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Stricter Power Of Attorney Rules Take Effect In Washington

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When someone is elderly and incapacitated, it often falls to a loved one to make health care or financial decisions for them. The next of kin, or other designated party, is able to do this because they’ve been given what’s called “power of attorney.”  But, sometimes a vulnerable adult can be taken advantage of. A new state law is meant to curb such abuse. The Uniform Power of Attorney Act became law in Washington on January 1.  State Senator Jamie Pedersen, who was a sponsor of the legislation says, the old law was badly in need of an update.

“The problem with Washington’s fairly basic power of attorney statute was that there were almost no formalities that were required for executing a power of attorney, no witnesses and no notary,” Pedersen said. 

As a result, Pedersen says, someone could commit fraud by using the power of attorney, for example, preying on someone vulnerable and then using the power to drain their bank account.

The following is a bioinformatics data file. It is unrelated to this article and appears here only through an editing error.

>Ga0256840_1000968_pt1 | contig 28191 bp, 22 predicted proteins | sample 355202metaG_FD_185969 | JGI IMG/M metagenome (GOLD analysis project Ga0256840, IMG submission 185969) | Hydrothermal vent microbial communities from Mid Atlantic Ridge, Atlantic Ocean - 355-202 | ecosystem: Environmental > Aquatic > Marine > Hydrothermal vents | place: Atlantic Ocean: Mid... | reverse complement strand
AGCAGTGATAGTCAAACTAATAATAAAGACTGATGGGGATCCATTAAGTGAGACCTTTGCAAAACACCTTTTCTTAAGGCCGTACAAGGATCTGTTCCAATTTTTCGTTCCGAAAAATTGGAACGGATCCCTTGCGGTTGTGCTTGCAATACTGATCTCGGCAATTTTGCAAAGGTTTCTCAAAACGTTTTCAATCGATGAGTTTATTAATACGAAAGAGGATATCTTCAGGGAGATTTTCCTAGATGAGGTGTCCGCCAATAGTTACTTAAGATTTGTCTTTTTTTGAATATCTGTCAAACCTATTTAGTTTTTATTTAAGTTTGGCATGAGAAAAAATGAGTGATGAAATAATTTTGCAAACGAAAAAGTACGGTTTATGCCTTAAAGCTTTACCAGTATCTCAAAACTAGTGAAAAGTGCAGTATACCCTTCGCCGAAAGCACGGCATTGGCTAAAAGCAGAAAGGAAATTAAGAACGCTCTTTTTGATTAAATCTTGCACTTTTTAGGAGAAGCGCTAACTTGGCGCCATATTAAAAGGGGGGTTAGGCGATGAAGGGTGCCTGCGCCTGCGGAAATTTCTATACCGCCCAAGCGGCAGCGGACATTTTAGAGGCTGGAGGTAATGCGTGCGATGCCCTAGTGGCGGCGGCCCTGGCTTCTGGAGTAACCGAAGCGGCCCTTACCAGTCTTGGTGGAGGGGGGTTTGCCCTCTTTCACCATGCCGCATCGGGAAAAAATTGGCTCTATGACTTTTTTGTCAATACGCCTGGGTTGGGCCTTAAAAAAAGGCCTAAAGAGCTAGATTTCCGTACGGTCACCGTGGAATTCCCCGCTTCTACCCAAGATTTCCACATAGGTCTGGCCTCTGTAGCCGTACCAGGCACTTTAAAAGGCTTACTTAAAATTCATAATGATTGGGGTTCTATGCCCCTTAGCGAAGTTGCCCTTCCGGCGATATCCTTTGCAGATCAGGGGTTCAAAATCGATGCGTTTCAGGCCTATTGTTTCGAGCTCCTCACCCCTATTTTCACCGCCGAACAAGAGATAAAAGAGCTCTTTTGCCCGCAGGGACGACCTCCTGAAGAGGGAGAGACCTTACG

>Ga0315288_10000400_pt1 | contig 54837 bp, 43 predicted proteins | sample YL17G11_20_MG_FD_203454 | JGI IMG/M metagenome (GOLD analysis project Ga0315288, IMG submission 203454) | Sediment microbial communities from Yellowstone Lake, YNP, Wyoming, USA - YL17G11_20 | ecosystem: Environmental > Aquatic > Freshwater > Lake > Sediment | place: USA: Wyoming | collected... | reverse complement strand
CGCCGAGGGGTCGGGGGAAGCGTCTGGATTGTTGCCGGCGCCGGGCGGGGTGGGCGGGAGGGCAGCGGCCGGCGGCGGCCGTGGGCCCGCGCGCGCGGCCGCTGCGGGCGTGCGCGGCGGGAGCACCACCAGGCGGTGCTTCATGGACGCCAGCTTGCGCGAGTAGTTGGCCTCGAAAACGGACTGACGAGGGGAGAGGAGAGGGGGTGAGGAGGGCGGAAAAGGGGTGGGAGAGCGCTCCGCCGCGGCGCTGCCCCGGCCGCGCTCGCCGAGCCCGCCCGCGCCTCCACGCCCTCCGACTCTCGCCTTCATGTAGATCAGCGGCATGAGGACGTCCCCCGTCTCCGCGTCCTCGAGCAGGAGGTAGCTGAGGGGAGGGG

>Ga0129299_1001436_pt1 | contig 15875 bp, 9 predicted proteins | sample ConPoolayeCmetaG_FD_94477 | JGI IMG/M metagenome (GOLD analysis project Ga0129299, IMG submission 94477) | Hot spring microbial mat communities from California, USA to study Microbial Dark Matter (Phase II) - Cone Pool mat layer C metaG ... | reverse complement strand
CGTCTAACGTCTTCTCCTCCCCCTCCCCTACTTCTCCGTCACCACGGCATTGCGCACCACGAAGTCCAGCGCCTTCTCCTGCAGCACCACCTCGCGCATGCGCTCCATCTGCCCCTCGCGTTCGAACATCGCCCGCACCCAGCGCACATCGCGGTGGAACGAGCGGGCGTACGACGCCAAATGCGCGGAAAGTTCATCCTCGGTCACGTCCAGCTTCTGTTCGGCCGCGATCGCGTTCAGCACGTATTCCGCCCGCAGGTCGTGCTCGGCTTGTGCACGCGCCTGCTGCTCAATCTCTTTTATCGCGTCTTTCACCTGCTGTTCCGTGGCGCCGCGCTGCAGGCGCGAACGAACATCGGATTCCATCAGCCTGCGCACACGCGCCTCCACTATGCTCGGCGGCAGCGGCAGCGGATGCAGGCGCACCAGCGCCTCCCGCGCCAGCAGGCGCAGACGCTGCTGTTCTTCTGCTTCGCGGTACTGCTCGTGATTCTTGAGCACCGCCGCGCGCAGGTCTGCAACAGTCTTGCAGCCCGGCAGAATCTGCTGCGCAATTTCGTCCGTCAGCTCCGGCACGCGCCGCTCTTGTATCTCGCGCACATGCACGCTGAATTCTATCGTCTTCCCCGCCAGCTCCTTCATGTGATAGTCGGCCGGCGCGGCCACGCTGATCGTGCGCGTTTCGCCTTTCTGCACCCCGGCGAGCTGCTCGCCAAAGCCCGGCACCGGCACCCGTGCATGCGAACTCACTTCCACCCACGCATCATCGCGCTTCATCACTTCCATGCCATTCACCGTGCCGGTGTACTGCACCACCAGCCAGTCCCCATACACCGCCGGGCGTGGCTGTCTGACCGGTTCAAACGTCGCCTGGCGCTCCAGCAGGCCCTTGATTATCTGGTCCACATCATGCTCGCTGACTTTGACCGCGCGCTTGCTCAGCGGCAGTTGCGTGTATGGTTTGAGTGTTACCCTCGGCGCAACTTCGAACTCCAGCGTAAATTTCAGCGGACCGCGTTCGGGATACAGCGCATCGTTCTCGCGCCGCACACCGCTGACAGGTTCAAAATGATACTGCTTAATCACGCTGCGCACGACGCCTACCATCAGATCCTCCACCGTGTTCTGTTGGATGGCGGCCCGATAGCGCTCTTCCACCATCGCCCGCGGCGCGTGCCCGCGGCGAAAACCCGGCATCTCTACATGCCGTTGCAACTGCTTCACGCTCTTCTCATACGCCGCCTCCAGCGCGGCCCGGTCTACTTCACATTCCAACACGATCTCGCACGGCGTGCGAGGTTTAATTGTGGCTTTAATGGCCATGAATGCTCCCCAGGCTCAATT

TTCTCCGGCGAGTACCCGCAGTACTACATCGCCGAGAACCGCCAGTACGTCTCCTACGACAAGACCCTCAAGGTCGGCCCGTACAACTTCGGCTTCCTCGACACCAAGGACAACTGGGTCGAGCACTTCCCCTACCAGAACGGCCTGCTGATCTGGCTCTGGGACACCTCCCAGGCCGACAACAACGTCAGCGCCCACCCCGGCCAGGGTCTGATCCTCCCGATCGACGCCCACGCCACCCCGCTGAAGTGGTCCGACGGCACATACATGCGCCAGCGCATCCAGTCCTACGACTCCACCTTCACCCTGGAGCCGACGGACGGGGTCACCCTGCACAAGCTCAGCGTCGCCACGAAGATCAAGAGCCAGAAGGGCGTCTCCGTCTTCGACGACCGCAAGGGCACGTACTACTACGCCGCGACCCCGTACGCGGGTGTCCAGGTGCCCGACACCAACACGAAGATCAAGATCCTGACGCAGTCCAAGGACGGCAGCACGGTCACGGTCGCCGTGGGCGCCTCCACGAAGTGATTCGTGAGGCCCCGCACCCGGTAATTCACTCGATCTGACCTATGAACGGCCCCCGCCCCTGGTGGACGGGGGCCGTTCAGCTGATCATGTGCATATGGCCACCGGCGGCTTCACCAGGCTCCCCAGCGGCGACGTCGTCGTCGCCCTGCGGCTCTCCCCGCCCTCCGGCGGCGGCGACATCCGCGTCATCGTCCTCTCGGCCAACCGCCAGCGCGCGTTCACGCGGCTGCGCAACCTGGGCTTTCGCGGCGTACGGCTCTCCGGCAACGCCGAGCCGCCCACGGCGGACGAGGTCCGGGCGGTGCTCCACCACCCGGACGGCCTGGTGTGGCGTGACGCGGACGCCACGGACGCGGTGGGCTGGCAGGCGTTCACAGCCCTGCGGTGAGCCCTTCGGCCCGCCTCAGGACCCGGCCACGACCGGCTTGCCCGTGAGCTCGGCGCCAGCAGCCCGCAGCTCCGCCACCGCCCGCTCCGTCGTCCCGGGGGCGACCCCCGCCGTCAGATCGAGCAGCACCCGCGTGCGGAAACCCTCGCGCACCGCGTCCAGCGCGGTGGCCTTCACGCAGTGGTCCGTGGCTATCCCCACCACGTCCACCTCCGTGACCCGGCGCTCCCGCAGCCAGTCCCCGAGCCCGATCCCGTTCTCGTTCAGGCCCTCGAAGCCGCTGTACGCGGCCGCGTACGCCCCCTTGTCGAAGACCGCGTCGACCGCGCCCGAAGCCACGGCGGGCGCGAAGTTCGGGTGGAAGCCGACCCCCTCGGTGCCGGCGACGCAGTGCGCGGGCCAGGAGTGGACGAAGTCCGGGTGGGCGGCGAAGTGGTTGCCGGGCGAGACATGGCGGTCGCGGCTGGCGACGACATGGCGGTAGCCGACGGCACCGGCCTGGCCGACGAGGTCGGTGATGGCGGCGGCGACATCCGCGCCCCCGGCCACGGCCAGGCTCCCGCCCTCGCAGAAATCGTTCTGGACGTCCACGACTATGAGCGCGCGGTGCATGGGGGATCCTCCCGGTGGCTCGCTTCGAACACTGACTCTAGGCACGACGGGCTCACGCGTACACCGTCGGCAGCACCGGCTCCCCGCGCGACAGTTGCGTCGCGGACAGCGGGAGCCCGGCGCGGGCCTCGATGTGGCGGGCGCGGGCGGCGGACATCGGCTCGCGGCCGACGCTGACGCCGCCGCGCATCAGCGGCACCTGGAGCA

The new law requires that all powers of attorney, for either health care of financial purposes, be witnessed by two people or notarized.

The law also lays out in detail what specific powers someone has when they are granted the right to make decisions for someone unable to manage their own affairs.

Paula reports on groundbreaking legal decisions in Washington State and on trends in crime and law enforcement. She’s been at KNKX since 1989 and has covered the Law and Justice beat for the past 15 years. Paula grew up in Idaho and, prior to KNKX, worked in public radio and television in Boise, San Francisco and upstate New York.